Following the critical and commercial failure of his big budget adaptation of Frank Herbert’s Dune, David Lynch managed to finally get together the necessary finances to make a film that he had been keen to bring to the screen for many years. That film was Blue Velvet, a haunting and electric feature that is widely regarded by many to be his greatest achievement, and in the humble opinion of this writer, still stands as one of the greatest films ever made.
Coming off the back of Dune, Blue Velvet represented a return to more personal filmmaking for Lynch, and he was given a surprising amount of freedom by producer Dino De Laurentiis, who had previously hired Lynch for Dune. In Blue Velvet Revisited, a feature length bricolage of previously unseen footage and photographs from the filming of Blue Velvet, Lynch casually mentions that he and the crew are “having fun”, a comment that is rather pleasant to hear when one is so used to behind-the-scenes docs about nightmarish shoots. This lack of struggle does make Blue Velvet Revisited a film that is utterly lacking in drama; but drama, or indeed any sort of narrative structure, is not something that director Peter Braatz appeared to be concerned with when he sat down in the editing room.
This is no bad thing necessarily, as the film plays very much like a wistful reminiscence, developing in a linear fashion with fragments of footage, non-synch dialogue and monologues, photographs and inter-titles swirling in and out of each other in a way that never explicitly tells us anything about the production of the film, but instead attempts to recreate a mood and offer us brief snapshots that we can use to build a wider picture.
This approach doesn’t always work – the score, for instance, is occasionally beautiful and effective, but too often distracting and far too high in the mix – but what the film sometimes lacks in craftsmanship is more than made up for in the historical quality of what we see and hear. Raw footage of Isabella Rossellini singing Blue Velvet live, Lynch directing Laura Dern or Dean Stockwell commenting that he thinks the film is going to be “really funny” are the kind of inclusions that will be catnip to Lynch fans, but even for the more casual viewers there is some fascinating content within.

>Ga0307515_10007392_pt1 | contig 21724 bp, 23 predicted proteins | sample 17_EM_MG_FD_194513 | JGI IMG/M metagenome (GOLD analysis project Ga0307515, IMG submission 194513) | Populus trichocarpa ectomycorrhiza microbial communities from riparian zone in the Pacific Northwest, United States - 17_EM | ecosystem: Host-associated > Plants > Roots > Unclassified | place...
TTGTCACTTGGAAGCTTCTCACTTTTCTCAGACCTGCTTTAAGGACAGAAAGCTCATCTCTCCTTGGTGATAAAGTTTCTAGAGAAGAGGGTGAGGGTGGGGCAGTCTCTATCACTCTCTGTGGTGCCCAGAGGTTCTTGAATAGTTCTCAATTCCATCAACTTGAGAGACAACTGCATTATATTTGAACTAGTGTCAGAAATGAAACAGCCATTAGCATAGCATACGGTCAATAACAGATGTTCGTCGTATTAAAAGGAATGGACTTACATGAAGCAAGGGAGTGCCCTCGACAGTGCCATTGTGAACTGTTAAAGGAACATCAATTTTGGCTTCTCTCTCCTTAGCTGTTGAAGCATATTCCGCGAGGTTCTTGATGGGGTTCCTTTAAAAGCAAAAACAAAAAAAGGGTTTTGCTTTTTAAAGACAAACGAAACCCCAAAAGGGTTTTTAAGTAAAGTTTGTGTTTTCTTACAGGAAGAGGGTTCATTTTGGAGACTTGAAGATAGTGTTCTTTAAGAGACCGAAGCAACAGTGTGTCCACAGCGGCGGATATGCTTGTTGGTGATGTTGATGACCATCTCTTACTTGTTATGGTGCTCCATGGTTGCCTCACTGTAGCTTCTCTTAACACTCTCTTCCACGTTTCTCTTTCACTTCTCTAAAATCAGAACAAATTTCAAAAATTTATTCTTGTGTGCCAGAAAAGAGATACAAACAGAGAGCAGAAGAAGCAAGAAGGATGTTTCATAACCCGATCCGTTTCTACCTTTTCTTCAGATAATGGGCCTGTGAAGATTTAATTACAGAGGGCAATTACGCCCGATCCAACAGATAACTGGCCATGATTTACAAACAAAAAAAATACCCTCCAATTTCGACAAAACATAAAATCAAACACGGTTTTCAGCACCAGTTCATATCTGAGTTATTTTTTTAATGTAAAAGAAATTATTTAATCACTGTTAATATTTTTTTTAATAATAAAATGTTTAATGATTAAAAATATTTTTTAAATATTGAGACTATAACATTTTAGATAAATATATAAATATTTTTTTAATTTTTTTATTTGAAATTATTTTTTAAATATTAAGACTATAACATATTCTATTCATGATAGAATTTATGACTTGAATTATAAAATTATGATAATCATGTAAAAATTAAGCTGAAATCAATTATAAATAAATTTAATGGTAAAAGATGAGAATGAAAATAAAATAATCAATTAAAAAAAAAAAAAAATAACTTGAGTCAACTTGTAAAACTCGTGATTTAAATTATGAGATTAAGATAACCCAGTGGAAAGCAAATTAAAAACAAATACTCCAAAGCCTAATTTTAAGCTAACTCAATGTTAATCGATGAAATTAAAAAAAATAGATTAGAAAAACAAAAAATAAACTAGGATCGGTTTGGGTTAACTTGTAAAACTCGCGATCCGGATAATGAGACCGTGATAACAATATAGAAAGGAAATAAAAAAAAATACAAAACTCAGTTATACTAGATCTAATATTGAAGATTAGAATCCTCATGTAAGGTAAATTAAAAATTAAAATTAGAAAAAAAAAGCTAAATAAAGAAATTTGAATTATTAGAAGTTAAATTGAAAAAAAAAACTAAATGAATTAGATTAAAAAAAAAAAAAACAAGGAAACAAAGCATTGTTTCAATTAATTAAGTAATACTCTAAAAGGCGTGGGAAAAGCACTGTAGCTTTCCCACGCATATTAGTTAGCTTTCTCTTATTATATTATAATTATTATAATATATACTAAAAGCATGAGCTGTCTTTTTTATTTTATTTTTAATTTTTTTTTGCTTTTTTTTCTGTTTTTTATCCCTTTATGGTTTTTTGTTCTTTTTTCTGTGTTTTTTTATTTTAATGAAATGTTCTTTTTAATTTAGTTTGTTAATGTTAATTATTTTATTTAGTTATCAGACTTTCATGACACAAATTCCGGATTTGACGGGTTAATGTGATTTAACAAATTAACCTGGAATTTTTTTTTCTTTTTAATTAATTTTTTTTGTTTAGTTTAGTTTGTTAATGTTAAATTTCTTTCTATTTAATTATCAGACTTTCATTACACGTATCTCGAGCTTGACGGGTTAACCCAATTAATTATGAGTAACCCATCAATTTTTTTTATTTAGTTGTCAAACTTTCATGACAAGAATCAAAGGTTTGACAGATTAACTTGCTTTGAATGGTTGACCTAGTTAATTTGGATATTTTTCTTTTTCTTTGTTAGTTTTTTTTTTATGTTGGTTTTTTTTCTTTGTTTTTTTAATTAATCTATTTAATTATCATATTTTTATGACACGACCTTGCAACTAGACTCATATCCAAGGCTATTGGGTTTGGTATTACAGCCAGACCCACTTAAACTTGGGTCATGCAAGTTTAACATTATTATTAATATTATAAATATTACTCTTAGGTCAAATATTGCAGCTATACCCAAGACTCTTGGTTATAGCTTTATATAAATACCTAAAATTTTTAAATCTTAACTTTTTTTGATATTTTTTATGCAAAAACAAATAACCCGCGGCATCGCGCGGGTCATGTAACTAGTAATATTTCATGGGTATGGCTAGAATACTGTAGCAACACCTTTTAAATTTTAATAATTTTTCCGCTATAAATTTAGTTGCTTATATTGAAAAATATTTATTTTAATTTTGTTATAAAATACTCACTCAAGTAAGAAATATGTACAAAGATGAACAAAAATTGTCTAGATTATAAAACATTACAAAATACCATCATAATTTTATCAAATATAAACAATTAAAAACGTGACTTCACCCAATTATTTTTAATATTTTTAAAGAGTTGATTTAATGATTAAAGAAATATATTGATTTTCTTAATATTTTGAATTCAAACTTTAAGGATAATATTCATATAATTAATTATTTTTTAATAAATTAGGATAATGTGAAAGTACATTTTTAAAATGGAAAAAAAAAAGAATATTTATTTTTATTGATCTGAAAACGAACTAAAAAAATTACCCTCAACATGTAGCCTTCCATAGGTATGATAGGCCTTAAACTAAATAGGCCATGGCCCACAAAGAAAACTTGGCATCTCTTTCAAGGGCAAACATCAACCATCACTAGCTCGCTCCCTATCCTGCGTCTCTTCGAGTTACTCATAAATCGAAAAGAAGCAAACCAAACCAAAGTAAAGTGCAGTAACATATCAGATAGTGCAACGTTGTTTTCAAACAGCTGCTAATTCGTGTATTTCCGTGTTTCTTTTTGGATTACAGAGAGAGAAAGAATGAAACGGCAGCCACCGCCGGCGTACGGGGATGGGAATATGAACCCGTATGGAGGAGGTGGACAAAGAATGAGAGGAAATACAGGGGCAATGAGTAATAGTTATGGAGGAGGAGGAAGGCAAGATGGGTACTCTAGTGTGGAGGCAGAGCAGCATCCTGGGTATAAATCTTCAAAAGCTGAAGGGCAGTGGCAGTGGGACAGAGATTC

One moment in which Lynch lays out his dream for the future of filmmaking is particularly startling, especially when viewed thirty years later. He discusses a future in which he will be able to use tiny digital cameras and control lighting and more with a computer. It’s an electrifying monologue in the documentary that highlights Lynch’s ability to think beyond the boundaries of what is necessarily around him.
A few moments like this aside though, Blue Velvet Revisited is far from a conventional making-of and very much a film for fans of Lynch and of Blue Velvet, who will find a reasonable amount to sink their teeth into. Much like Lynch himself, Blue Velvet Revisited is an oddity, but one that a certain group of people will really enjoy spending time with.